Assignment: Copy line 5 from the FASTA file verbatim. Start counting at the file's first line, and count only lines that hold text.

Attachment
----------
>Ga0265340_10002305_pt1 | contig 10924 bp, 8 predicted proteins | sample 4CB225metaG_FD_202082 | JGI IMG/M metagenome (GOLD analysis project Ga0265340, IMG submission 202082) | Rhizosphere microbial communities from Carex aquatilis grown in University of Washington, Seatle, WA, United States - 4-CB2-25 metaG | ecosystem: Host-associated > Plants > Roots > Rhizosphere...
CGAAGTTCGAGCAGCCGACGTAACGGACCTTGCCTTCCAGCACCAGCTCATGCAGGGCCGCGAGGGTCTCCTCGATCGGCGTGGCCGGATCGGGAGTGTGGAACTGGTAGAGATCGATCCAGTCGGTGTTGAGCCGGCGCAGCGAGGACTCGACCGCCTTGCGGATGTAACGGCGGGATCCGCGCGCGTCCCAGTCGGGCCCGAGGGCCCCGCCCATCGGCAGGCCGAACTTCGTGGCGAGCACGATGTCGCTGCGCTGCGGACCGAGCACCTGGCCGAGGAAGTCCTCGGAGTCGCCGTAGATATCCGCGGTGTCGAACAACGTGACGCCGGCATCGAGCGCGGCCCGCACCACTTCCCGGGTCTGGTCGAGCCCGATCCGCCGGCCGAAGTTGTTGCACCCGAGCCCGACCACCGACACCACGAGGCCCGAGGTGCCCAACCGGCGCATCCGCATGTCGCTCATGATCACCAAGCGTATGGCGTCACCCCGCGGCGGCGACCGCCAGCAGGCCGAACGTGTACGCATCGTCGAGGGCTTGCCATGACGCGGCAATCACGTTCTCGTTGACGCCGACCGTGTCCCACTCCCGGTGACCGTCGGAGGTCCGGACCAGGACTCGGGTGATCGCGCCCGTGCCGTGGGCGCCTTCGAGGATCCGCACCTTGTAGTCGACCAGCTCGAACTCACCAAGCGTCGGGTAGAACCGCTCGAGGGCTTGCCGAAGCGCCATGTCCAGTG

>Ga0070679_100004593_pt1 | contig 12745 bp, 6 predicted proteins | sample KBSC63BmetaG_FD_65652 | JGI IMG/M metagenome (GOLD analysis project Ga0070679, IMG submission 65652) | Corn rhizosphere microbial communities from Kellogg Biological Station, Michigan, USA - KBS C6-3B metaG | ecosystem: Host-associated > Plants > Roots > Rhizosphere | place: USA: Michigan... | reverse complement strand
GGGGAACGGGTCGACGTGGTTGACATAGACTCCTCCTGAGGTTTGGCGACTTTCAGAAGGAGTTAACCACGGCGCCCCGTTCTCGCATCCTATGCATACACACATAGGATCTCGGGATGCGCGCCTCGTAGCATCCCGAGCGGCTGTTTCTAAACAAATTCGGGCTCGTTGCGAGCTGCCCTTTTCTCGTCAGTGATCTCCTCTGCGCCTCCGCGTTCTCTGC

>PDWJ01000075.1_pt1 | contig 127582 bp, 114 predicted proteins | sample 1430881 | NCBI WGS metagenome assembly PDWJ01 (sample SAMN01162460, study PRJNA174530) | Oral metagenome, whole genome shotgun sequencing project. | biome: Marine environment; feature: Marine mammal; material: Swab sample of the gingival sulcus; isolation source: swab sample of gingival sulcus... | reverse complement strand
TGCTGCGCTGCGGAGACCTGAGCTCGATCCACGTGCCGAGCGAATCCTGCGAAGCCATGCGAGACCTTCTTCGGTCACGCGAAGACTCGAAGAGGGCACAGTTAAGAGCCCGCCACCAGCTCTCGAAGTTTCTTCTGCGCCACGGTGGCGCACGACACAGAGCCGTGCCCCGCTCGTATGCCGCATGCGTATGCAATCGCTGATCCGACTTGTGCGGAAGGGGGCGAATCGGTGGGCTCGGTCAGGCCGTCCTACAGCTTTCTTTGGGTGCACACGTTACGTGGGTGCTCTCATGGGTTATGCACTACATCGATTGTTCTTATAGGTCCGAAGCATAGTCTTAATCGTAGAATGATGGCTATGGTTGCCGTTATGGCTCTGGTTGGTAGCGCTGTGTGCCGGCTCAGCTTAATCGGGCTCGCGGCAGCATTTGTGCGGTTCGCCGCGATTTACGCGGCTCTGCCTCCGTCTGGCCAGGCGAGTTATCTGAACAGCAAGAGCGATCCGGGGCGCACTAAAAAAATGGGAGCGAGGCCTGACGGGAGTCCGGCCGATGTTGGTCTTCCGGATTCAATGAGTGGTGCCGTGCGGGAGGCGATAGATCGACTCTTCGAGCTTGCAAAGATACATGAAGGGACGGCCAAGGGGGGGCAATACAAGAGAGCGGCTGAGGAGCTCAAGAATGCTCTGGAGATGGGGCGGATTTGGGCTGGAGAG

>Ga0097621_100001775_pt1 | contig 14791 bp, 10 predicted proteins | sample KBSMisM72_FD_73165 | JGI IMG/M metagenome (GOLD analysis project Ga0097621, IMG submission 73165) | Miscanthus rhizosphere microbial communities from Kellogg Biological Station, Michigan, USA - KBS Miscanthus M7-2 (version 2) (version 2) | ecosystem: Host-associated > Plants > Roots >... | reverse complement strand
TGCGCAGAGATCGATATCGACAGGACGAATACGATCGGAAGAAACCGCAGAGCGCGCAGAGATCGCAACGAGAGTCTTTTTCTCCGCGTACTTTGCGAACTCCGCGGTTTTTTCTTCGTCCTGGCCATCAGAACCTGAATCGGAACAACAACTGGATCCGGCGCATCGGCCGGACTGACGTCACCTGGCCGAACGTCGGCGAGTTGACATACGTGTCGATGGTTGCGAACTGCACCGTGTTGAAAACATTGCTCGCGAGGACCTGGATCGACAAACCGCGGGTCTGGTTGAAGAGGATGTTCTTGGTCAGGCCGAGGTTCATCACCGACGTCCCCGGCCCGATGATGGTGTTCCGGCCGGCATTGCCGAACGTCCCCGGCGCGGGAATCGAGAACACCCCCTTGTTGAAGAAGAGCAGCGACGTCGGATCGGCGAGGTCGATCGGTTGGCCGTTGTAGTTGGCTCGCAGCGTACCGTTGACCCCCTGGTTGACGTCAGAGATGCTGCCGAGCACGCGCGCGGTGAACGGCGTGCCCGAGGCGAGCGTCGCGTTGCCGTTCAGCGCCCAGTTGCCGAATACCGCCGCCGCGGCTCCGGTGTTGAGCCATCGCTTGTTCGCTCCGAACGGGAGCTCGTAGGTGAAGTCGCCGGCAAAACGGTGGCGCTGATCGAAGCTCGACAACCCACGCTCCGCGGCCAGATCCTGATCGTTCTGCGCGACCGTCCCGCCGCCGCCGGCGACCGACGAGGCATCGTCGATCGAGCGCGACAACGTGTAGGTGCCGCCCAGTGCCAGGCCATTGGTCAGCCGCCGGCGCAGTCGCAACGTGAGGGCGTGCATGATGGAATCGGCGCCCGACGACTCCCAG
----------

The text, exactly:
>PDWJ01000075.1_pt1 | contig 127582 bp, 114 predicted proteins | sample 1430881 | NCBI WGS metagenome assembly PDWJ01 (sample SAMN01162460, study PRJNA174530) | Oral metagenome, whole genome shotgun sequencing project. | biome: Marine environment; feature: Marine mammal; material: Swab sample of the gingival sulcus; isolation source: swab sample of gingival sulcus... | reverse complement strand